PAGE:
Case presentation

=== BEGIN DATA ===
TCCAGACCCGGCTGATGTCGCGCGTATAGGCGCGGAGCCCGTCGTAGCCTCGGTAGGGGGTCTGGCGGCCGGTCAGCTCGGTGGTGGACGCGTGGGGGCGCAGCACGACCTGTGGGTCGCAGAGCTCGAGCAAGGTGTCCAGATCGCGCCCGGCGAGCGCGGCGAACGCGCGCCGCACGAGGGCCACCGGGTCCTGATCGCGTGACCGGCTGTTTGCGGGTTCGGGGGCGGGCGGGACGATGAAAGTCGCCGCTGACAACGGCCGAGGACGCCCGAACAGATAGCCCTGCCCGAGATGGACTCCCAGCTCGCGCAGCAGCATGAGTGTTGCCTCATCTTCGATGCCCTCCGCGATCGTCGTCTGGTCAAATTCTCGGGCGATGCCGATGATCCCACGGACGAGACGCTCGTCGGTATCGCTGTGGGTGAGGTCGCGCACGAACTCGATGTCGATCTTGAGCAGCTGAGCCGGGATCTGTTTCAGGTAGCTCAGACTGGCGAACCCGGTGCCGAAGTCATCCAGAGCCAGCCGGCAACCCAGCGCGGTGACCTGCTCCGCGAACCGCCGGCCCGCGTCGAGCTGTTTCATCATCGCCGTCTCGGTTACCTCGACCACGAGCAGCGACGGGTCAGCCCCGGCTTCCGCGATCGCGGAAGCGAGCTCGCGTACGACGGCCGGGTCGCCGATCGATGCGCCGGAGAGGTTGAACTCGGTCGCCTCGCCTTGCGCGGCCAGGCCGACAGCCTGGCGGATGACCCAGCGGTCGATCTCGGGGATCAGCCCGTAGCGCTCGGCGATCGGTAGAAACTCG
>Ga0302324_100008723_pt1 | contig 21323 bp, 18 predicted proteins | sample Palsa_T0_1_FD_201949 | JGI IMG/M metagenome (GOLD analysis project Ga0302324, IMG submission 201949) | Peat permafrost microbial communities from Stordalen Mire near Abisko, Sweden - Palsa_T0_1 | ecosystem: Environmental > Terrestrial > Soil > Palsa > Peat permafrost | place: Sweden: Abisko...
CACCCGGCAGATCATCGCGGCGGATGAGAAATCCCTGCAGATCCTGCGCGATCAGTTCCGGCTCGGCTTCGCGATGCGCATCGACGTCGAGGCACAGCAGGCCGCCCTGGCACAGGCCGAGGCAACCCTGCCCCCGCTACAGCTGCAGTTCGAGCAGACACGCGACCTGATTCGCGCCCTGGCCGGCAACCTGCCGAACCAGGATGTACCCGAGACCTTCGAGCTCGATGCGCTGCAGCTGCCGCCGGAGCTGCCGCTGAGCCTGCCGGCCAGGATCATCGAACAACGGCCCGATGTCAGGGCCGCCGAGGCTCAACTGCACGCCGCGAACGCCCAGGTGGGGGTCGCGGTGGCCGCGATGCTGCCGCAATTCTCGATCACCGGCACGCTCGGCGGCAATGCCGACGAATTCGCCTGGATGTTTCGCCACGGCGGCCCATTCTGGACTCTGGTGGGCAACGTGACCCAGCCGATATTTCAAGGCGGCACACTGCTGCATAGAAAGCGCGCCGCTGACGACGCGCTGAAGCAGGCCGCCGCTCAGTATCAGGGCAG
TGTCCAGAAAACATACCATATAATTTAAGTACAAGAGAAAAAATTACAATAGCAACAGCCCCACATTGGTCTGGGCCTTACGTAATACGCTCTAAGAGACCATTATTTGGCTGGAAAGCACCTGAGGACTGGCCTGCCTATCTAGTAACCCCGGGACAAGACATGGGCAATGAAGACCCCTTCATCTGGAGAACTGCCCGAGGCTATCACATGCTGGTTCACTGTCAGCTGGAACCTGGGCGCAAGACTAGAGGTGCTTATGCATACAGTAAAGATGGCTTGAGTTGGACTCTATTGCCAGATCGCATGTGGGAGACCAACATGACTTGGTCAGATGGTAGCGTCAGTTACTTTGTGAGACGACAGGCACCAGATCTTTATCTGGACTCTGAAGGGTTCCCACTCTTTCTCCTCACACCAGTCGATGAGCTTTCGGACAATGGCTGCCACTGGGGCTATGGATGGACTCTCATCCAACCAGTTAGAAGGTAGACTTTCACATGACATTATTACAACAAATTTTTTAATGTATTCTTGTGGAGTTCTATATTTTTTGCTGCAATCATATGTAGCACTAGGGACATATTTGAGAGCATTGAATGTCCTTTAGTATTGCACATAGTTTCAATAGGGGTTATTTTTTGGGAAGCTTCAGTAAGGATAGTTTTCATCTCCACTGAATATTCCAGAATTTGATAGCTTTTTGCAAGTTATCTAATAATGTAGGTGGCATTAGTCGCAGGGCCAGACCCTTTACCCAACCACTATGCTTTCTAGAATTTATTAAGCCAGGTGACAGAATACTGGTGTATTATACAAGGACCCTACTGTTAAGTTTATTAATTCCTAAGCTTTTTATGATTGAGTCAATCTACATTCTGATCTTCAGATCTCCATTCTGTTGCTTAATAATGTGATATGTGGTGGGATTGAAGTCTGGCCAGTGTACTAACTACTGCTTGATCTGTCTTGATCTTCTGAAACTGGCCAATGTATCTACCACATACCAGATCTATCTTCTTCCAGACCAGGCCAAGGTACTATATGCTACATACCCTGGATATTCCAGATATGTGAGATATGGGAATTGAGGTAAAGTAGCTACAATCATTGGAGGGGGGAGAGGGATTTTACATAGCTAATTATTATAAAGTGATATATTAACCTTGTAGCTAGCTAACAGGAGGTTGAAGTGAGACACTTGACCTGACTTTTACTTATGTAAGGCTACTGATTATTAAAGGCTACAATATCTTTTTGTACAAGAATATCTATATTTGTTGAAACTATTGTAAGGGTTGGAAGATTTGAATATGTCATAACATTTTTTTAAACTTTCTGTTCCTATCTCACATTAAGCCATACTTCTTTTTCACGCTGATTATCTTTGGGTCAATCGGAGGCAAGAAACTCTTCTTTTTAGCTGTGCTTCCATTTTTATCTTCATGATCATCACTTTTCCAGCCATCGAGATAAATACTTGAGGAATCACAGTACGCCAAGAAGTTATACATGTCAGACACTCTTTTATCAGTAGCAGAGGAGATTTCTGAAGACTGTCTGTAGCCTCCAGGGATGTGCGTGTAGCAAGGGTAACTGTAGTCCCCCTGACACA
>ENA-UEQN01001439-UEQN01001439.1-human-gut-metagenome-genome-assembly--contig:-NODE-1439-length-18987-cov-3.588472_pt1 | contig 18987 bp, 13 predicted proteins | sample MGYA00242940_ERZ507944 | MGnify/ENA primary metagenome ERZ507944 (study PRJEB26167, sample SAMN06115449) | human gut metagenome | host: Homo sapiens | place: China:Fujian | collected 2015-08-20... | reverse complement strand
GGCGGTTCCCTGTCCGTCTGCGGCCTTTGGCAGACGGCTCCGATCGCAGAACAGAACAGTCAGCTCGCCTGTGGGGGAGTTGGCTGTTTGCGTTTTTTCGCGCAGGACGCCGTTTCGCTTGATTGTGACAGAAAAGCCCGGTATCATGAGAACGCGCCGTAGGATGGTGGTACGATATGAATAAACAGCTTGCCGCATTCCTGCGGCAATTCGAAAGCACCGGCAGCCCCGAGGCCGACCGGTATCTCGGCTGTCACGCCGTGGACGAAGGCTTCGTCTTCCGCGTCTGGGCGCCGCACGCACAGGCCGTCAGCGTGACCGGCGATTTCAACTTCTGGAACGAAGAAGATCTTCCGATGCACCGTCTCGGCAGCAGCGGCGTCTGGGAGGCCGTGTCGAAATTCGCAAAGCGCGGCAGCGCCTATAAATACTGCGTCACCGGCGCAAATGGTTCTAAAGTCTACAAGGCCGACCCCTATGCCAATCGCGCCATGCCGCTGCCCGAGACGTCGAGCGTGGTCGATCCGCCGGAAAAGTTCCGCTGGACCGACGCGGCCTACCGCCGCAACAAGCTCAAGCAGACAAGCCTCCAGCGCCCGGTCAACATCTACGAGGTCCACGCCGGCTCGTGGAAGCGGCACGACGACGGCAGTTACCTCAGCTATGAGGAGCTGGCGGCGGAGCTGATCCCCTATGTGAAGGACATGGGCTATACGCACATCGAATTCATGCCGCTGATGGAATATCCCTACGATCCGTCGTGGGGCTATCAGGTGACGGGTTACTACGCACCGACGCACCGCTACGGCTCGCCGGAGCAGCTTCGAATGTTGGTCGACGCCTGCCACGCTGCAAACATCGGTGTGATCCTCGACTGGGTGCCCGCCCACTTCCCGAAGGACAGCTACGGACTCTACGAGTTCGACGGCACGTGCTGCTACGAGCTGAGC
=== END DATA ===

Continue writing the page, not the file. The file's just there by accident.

We present a case report of a 78-year-old white man with alcoholic cirrhosis and multifocal HCC with ascites and portosystemic encephalopathy. In his past history (2 years before) he had a wedge resection of segment II for HCC (G2). Since then he was followed-up annually, including a computed tomography (CT) scan, by our medical department. He was not considered for LT due his advanced age. He presented to our emergency room for ascitic decompensation with abdominal tension and lower limb edema. During his recovery, his hematocrit suddenly dropped (hemoglobin from 9.3 g/L to 6.7 g/L in 3 hours); an abdominal CT scan showed multiple and bilateral foci of HCC with evidence of acute bleeding from one of them (Fig. 1). His Model for End-Stage Liver Disease (MELD) score was 19; his Child–Pugh score was C11; total bilirubin was 8 mg/dl and alpha-fetoprotein (AFP) 604 ug/L. He was hemodynamically unstable and compromised so he was urgently transferred to our operating room (OR) for hemorrhagic shock. A middle line laparotomy was performed and a massive hemoperitoneum was found (4 L). His liver was cirrhotic with recanalization of umbilical vein and collateral vessels. His liver was completely subverted by a tumor and there was bleeding from two lacerations on segments II and IV, which was uncontrollable with conventional hemostatic techniques (argon beam, oxidized regenerated cellulose, and fibrin glue). Due to his condition, his poor liver function reserve, and the multifocal tumor it was decided to carry out the coagulation of the multiple vascular afferents of each single mass by RFA. Multiple RFA cycles were performed circumferentially on both nodules for a total of 40 minutes. Hemostasis was achieved; the RFA controlled the bleeding from our patient’s ruptured HCC (Fig. 2). Operation time was 90 minutes. During the operation he needed transfusions of three packed red blood cells (PRBC) transfusions and drug support with noradrenaline 0.4 gamma/Kg/minute and dopamine 2 gamma/kg/minute. He was transferred to our intensive care unit (ICU) for postoperative monitoring. On postoperative day (POD) 2 he was discharged and reassigned to our medical floor, without vasopressor therapy. His peak postoperative transaminase levels were aspartate aminotransferase (AST) 659 UI/L and alanine aminotransferase (ALT) 260 UI/L but he did not develop liver failure. The main problem was the hepatorenal syndrome that occurred on POD9 due to the progression of his underlying liver disease; he did not need renal replacement therapy. He was discharged from our medical department; his general condition was satisfactory. He was followed-up in our clinic by our palliative care team, but unfortunately he died 2 months later due to a progression of his disease.